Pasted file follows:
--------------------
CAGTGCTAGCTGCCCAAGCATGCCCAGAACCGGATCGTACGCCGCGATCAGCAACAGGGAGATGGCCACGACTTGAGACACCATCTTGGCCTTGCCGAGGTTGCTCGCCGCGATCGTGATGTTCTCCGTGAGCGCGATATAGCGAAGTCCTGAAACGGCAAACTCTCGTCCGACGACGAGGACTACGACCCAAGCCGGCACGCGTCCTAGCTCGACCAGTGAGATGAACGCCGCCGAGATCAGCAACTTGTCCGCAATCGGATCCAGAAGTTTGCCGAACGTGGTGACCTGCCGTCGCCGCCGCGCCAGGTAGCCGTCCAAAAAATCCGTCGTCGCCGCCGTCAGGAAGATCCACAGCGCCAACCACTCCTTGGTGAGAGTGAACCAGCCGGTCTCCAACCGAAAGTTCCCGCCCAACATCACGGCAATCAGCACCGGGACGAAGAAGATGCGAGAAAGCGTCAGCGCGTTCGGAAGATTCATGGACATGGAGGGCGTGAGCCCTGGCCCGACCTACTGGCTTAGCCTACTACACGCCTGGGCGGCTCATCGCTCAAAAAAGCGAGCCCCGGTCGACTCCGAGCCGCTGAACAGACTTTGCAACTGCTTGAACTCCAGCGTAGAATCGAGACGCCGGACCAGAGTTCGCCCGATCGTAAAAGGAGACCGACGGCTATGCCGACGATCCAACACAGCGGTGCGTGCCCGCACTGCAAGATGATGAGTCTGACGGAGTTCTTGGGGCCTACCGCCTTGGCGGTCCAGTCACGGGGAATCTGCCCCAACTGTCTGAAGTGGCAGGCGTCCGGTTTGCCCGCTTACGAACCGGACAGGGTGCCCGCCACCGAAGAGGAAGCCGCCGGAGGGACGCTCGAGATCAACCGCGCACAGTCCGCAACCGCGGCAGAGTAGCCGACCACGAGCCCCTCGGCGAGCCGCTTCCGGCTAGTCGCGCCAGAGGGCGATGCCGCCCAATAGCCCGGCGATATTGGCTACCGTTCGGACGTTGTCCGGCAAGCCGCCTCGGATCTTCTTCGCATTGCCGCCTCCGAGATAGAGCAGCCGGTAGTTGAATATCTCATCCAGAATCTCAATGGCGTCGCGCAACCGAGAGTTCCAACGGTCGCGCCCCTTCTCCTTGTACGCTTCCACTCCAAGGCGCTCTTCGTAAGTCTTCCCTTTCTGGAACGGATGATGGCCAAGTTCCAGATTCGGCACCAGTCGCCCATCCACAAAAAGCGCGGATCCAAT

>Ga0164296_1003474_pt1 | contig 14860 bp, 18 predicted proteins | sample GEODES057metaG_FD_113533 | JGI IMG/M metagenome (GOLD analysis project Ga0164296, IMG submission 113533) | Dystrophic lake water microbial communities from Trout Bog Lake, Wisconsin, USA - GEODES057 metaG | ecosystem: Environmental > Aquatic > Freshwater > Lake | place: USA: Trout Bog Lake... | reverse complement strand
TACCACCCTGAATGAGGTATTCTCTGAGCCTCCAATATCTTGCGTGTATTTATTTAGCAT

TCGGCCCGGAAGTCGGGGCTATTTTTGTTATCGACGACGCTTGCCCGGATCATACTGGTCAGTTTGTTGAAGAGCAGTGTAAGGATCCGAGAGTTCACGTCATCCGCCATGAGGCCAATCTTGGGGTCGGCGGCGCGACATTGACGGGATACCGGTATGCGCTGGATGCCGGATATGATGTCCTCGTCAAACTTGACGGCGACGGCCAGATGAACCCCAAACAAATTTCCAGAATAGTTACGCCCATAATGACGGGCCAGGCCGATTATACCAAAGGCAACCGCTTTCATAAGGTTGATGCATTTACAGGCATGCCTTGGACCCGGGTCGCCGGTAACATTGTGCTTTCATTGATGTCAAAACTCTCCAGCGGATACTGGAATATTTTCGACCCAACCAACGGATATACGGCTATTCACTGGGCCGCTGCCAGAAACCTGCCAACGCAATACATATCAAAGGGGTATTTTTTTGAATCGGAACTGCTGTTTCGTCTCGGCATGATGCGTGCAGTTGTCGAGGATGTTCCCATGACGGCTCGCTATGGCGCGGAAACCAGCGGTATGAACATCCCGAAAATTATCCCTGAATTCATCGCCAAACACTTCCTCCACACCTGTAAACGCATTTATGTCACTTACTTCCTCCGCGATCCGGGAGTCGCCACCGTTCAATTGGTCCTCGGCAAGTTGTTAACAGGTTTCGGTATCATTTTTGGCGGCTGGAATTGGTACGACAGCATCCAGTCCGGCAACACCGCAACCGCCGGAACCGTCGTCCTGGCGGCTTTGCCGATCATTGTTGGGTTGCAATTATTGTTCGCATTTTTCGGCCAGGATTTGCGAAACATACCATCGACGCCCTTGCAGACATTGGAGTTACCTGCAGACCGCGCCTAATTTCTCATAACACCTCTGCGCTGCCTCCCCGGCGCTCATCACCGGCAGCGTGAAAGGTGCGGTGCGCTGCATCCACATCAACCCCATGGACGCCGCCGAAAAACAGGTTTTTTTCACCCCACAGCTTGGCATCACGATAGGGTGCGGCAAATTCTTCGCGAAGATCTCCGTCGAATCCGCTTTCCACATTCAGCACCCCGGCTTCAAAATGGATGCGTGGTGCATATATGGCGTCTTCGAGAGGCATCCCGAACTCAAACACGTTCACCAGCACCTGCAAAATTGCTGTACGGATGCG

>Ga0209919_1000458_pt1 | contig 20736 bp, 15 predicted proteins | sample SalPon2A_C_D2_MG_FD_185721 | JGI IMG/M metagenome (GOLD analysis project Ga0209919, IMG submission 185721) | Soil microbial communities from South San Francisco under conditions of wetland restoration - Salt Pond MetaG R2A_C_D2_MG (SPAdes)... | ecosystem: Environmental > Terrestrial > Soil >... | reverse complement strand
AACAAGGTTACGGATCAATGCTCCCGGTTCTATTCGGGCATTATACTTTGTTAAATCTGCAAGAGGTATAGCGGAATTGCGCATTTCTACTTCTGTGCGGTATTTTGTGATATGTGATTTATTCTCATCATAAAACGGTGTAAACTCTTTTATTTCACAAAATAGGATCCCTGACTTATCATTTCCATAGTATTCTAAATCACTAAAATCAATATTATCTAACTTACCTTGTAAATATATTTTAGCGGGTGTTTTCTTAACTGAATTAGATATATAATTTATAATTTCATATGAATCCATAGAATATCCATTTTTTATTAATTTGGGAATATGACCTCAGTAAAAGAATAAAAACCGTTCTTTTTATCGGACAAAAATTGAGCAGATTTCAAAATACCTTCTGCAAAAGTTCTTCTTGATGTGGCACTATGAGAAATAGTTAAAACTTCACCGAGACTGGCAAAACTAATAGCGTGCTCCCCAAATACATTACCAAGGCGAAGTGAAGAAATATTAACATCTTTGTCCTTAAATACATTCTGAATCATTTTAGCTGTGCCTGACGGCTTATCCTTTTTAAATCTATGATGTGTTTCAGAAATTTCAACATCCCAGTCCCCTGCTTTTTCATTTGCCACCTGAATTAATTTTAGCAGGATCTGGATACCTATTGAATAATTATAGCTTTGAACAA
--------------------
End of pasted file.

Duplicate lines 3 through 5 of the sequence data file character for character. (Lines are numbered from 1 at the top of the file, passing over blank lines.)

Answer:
TACCACCCTGAATGAGGTATTCTCTGAGCCTCCAATATCTTGCGTGTATTTATTTAGCAT

TCGGCCCGGAAGTCGGGGCTATTTTTGTTATCGACGACGCTTGCCCGGATCATACTGGTCAGTTTGTTGAAGAGCAGTGTAAGGATCCGAGAGTTCACGTCATCCGCCATGAGGCCAATCTTGGGGTCGGCGGCGCGACATTGACGGGATACCGGTATGCGCTGGATGCCGGATATGATGTCCTCGTCAAACTTGACGGCGACGGCCAGATGAACCCCAAACAAATTTCCAGAATAGTTACGCCCATAATGACGGGCCAGGCCGATTATACCAAAGGCAACCGCTTTCATAAGGTTGATGCATTTACAGGCATGCCTTGGACCCGGGTCGCCGGTAACATTGTGCTTTCATTGATGTCAAAACTCTCCAGCGGATACTGGAATATTTTCGACCCAACCAACGGATATACGGCTATTCACTGGGCCGCTGCCAGAAACCTGCCAACGCAATACATATCAAAGGGGTATTTTTTTGAATCGGAACTGCTGTTTCGTCTCGGCATGATGCGTGCAGTTGTCGAGGATGTTCCCATGACGGCTCGCTATGGCGCGGAAACCAGCGGTATGAACATCCCGAAAATTATCCCTGAATTCATCGCCAAACACTTCCTCCACACCTGTAAACGCATTTATGTCACTTACTTCCTCCGCGATCCGGGAGTCGCCACCGTTCAATTGGTCCTCGGCAAGTTGTTAACAGGTTTCGGTATCATTTTTGGCGGCTGGAATTGGTACGACAGCATCCAGTCCGGCAACACCGCAACCGCCGGAACCGTCGTCCTGGCGGCTTTGCCGATCATTGTTGGGTTGCAATTATTGTTCGCATTTTTCGGCCAGGATTTGCGAAACATACCATCGACGCCCTTGCAGACATTGGAGTTACCTGCAGACCGCGCCTAATTTCTCATAACACCTCTGCGCTGCCTCCCCGGCGCTCATCACCGGCAGCGTGAAAGGTGCGGTGCGCTGCATCCACATCAACCCCATGGACGCCGCCGAAAAACAGGTTTTTTTCACCCCACAGCTTGGCATCACGATAGGGTGCGGCAAATTCTTCGCGAAGATCTCCGTCGAATCCGCTTTCCACATTCAGCACCCCGGCTTCAAAATGGATGCGTGGTGCATATATGGCGTCTTCGAGAGGCATCCCGAACTCAAACACGTTCACCAGCACCTGCAAAATTGCTGTACGGATGCG

>Ga0209919_1000458_pt1 | contig 20736 bp, 15 predicted proteins | sample SalPon2A_C_D2_MG_FD_185721 | JGI IMG/M metagenome (GOLD analysis project Ga0209919, IMG submission 185721) | Soil microbial communities from South San Francisco under conditions of wetland restoration - Salt Pond MetaG R2A_C_D2_MG (SPAdes)... | ecosystem: Environmental > Terrestrial > Soil >... | reverse complement strand